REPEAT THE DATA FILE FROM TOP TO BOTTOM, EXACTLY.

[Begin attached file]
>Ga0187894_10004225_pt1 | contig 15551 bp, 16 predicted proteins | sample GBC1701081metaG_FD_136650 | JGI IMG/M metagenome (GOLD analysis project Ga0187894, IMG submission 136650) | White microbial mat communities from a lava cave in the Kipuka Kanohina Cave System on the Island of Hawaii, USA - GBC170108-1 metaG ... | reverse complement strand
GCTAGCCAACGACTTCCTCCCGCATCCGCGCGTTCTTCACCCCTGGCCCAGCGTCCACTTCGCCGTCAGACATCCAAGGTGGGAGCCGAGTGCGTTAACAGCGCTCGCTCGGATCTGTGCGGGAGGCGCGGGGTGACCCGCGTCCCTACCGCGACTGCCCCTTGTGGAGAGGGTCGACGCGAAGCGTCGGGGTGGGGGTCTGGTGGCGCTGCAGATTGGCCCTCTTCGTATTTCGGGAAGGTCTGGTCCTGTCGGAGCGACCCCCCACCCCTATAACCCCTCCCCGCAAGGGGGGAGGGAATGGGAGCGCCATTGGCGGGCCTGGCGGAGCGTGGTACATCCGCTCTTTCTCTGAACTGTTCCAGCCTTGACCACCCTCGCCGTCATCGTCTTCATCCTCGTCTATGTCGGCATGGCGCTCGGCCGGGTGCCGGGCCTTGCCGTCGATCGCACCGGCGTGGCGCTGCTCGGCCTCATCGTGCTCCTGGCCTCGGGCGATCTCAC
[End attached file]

>Ga0187894_10004225_pt1 | contig 15551 bp, 16 predicted proteins | sample GBC1701081metaG_FD_136650 | JGI IMG/M metagenome (GOLD analysis project Ga0187894, IMG submission 136650) | White microbial mat communities from a lava cave in the Kipuka Kanohina Cave System on the Island of Hawaii, USA - GBC170108-1 metaG ... | reverse complement strand
GCTAGCCAACGACTTCCTCCCGCATCCGCGCGTTCTTCACCCCTGGCCCAGCGTCCACTTCGCCGTCAGACATCCAAGGTGGGAGCCGAGTGCGTTAACAGCGCTCGCTCGGATCTGTGCGGGAGGCGCGGGGTGACCCGCGTCCCTACCGCGACTGCCCCTTGTGGAGAGGGTCGACGCGAAGCGTCGGGGTGGGGGTCTGGTGGCGCTGCAGATTGGCCCTCTTCGTATTTCGGGAAGGTCTGGTCCTGTCGGAGCGACCCCCCACCCCTATAACCCCTCCCCGCAAGGGGGGAGGGAATGGGAGCGCCATTGGCGGGCCTGGCGGAGCGTGGTACATCCGCTCTTTCTCTGAACTGTTCCAGCCTTGACCACCCTCGCCGTCATCGTCTTCATCCTCGTCTATGTCGGCATGGCGCTCGGCCGGGTGCCGGGCCTTGCCGTCGATCGCACCGGCGTGGCGCTGCTCGGCCTCATCGTGCTCCTGGCCTCGGGCGATCTCAC